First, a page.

A Week of Australian Music – Beyond 2000 Part II

There were a couple of deciding factors when it came to making the choice to talk specifically about Australian hip hop – the first one being that it’s my younger brother’s main area of interest. The other one I’ll get to in a moment.

As I write this, I have one of my brother’s CDs sitting on my desk, called Aerosol Era by Bias B, released in 2009. According to him, this is one of the best Australian hip hop albums ever. I listened to it the other week and I can’t say I’m convinced. The entire album is, as the title may suggest, a fairly nostalgic journey of the days the artist spent stealing cans of spray paint and graffiting trains. At one point he fondly reels off several names of favoured colours. Me, I don’t get it, but of course my brother does, it’s like someone sat down and wrote an album about his own youth.

I need to back track a little first and admit hip hop, rap and most other associated genres are far from being the kind of music I feel well versed in. While I do have a couple of albums, for the most part my interest ranges from mild to almost non-existant, with the odd song here and there piquing that interest.

That being said, I would have had to be both completely ignorant and deaf not to notice that the last decade or so has seen what was once primarily mimicry of US rap and hip hop, develop into something that is uniquely Australian. While I’m no expert, I do think that hip hop in particular is a genre that traditionally uses culture-specific subject matter. As a means of social and personal commentary, I think it becomes an incredibly significant artform whether I dig the tunes or not. Thankfully, there’s a decent number of them that I do. In point of fact, though I often can’t listen to it from any country for much longer than the average album, I still seriously dig on hearing the Australian accent in hip hop.

I’m going to go out on a (not very long) limb and say Australia’s most successful group is Hilltop Hoods. I do have a little history with these guys, having seen them live before the release of their first album, so I’m not completely out of my depth. Could be that and the fact that they’re local that fosters an extra soft spot, but I’ve listened to their first two albums – particularly The Hard Road and the subsequent Restrung version – more than enough times to be able to say they offer up Aussie hip hop with serious substance and style. I’ve always been partial to the restrung version of The Hard Road, so here they are in a live performance with the Adelaide Symphony Orchestra.

Ok, so that was an easy one – the rest…not so much. I thought since I made a point as to its cultural significance, it was essential to enlist a little extra help in the form of a 17 year-old fan of Oz hip hop, who was not only willing to talk about the music he listens to, but did so enthusiatically. Much thanks goes out to Jordan for his extra insight. Initially, I just asked for a few names I could look up, thinking I would figure out for myself  which ones  to include after taking a listen to some tracks, which resulted in a bit of hemming and hawing alongside some vague offerings. So I asked if he thought any of them typically sing about, or in his mind represent, Australian culture, and without hesitation he said Reason. Thus, Reason became the voice of the nation’s youth (or at least one of them – also resisting the temptation of the obvious joke there).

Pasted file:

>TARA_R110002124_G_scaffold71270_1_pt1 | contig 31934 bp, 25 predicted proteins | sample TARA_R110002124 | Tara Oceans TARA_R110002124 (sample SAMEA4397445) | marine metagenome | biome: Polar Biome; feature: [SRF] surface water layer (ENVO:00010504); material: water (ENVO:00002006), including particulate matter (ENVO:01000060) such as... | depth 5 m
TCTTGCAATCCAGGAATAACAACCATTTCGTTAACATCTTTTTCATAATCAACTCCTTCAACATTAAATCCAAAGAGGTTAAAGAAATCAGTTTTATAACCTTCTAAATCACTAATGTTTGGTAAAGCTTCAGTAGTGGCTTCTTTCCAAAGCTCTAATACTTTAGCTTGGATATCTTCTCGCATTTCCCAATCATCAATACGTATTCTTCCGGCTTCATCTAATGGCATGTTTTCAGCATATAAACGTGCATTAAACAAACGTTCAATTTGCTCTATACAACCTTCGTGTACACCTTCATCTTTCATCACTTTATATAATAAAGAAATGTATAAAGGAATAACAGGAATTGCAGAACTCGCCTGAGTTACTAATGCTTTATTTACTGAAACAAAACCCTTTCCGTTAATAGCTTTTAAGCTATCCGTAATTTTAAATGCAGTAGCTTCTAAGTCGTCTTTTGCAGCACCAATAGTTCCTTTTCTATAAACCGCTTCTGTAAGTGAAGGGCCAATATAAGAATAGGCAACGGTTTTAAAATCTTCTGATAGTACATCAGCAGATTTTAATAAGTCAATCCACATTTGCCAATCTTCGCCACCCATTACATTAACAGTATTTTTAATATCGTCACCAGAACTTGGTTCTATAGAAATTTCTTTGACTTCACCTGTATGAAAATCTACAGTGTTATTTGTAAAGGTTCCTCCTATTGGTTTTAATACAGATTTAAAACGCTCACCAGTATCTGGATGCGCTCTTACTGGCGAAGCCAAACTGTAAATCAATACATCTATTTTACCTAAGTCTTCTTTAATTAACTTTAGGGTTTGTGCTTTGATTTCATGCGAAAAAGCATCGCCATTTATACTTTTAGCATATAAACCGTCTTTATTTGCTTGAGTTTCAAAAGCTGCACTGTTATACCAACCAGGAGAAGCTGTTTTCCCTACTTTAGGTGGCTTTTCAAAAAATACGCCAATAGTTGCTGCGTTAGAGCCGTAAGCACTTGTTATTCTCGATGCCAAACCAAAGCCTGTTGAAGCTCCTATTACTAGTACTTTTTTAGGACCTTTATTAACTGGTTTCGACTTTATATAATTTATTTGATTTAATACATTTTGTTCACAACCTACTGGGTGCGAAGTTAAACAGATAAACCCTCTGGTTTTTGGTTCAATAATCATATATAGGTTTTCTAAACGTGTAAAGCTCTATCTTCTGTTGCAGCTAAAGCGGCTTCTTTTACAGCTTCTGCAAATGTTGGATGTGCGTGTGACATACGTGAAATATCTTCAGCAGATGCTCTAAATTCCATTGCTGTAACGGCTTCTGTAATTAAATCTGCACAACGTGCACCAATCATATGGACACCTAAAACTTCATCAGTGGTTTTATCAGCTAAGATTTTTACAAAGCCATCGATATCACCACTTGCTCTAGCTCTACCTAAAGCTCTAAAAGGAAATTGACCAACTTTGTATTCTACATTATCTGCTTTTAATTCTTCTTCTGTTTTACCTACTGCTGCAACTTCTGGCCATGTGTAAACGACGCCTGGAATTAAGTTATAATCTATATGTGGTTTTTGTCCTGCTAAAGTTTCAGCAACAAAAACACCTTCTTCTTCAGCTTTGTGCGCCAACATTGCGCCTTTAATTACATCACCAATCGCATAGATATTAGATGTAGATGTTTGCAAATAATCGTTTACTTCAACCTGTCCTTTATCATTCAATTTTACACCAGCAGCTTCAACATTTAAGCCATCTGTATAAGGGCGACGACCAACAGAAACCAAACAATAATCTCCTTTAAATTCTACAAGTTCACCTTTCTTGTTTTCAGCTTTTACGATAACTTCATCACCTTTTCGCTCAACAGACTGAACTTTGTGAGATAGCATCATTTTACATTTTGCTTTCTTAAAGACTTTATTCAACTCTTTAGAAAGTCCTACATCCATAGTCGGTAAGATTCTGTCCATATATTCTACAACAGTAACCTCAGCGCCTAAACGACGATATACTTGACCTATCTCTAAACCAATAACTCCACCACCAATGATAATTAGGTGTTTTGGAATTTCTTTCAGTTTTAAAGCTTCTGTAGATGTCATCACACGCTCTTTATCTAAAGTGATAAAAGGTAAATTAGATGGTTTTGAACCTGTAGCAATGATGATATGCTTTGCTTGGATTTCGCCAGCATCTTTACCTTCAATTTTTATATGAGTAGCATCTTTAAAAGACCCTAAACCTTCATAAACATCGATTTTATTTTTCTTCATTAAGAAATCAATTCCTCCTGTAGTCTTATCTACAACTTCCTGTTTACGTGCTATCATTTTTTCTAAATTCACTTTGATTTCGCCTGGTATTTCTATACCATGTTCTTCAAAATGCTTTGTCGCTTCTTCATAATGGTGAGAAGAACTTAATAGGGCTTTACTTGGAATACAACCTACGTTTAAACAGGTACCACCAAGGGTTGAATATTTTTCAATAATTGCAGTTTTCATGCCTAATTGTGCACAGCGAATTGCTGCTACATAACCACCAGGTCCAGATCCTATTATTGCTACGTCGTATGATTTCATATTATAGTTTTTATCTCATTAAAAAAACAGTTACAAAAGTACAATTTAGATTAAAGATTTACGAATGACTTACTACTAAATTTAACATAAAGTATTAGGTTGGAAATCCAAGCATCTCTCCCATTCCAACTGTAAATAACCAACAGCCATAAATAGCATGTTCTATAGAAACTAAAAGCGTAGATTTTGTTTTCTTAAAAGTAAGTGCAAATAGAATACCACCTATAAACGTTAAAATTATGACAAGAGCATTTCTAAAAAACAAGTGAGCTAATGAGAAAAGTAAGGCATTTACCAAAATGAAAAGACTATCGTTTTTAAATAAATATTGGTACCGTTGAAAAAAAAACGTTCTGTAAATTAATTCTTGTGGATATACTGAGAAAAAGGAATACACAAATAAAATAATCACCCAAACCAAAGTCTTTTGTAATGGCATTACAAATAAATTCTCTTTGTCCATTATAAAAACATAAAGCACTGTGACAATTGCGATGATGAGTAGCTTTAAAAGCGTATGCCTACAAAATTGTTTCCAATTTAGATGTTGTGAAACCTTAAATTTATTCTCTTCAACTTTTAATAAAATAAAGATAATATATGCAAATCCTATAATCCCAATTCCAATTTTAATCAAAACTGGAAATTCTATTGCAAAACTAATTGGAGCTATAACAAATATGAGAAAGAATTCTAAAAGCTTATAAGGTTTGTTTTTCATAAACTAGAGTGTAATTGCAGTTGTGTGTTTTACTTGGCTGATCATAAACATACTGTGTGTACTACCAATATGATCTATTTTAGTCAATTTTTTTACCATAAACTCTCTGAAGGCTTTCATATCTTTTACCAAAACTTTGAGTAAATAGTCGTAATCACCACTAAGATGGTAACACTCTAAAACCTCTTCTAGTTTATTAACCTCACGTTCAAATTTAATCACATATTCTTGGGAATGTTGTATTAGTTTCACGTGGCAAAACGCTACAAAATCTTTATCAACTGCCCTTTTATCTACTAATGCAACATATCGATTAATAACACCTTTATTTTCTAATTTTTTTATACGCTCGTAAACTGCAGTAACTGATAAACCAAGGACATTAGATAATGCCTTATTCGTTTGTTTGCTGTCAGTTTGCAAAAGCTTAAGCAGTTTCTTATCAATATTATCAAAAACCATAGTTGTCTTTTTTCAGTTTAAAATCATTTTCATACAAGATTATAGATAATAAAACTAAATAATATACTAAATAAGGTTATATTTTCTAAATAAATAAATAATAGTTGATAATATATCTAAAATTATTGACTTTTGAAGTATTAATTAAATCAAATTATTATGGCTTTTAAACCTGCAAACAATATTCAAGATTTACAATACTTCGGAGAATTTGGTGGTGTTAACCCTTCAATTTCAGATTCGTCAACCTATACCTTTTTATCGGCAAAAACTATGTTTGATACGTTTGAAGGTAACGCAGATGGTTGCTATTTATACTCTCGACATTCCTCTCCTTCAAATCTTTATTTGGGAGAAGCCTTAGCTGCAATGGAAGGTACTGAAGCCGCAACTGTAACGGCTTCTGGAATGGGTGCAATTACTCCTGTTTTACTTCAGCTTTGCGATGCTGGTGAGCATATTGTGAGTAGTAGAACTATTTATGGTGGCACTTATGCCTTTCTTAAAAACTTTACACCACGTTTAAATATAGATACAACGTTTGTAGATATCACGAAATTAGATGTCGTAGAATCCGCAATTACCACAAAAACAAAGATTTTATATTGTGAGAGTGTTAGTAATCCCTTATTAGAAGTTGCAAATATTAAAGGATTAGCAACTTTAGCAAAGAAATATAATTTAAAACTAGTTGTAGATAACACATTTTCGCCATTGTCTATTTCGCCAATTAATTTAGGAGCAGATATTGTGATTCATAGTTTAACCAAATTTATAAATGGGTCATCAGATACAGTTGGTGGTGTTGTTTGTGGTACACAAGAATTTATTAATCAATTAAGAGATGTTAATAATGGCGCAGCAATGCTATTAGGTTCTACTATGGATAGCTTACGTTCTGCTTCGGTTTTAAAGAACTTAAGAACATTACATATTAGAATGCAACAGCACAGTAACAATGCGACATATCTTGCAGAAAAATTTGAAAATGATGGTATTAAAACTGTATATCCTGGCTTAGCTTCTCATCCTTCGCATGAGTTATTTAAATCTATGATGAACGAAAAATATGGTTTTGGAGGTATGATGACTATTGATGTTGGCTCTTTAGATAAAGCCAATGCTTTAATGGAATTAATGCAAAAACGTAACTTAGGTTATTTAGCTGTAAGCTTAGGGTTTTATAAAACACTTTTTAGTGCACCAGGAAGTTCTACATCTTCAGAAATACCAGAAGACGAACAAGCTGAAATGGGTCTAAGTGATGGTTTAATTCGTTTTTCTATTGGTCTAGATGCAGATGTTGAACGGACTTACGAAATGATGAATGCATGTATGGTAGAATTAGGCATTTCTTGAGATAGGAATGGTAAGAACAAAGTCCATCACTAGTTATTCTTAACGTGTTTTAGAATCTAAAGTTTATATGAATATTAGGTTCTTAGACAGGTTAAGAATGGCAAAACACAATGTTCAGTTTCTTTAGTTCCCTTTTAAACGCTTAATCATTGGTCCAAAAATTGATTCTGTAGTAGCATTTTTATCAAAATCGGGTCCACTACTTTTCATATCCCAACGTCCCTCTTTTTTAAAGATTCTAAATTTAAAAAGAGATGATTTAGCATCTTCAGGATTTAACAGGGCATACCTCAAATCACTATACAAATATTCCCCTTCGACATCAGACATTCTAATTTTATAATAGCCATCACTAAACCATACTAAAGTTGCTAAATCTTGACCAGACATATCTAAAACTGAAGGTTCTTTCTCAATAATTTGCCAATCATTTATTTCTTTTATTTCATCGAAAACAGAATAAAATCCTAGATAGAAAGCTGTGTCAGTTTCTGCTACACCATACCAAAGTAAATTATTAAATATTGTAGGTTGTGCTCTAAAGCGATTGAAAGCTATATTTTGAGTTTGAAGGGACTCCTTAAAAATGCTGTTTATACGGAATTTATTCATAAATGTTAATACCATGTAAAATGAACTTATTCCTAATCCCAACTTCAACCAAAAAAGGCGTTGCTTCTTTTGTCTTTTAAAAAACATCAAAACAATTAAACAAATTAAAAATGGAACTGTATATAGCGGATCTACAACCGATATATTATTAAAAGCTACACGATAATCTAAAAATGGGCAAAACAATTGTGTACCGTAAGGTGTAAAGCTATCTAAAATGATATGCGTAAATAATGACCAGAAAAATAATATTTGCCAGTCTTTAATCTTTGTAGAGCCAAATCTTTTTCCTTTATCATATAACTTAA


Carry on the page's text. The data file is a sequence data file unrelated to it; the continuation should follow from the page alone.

This resulted in a nice little education on some Australian hip hop, some of which I’ve heard of I’m relatively pleased to say. Interestingly, the following was pointed out as one of the most Australian hip hop songs.

I say interesting because of our differing ideas about the things that represent Australia and its culture. There’s little point in my making an assessment (and by virtue, judgement) on our varying ideas, if only because it’s our experiences of culture that form those ideas of it. I will, however, offer the following…

For me, some of the most classicly Aussie lyrics I’ve heard was in a song called Scallops by The Herd. The track itself is typically boastful of the artist’s skills (or skillz, as the case may be), but it’s the laidback delivery and ultimately self-effacing language used that I think neatly encapsulates a characteristic common to many Australians, plus it makes me smile every time I hear it, particularly: Like a $3.40 bag of fresh hip hop from your local fish and chip shop. Ah scallops! With dollops of flavour on top

No matter what else there is to be said about hip hop, arguments about the genre’s origin  and so on, once adopted and then adapted, it becomes less an example of one country’s musical influence on another, and more an example of some of the most Australian music there is. These guys – as both musicians and lyricists – are poets, storytellers and chroniclers of culture, and they do it in a way that  speaks to and for the youth of this country. Not just the youth – my brother is only two years younger than me.  As far as I’m concerned that makes them more than noteworthy when it comes to talking about the music of Australia.



About Satellite for Entropy

My thoughts are fish, all swimming about and prone to scattering swiftly. Some of them are pretty but not all of them are gold. Some have teeth; some travel in gangs and with a single school of thought; some are haphazard loners, darting about the place randomly and to no obvious purpose. But they're all slippery little suckers. Sometimes, I get lucky and find myself with a good grasp on one, long enough to remember what it looks like before releasing it back into the wild. View all posts by Satellite for Entropy

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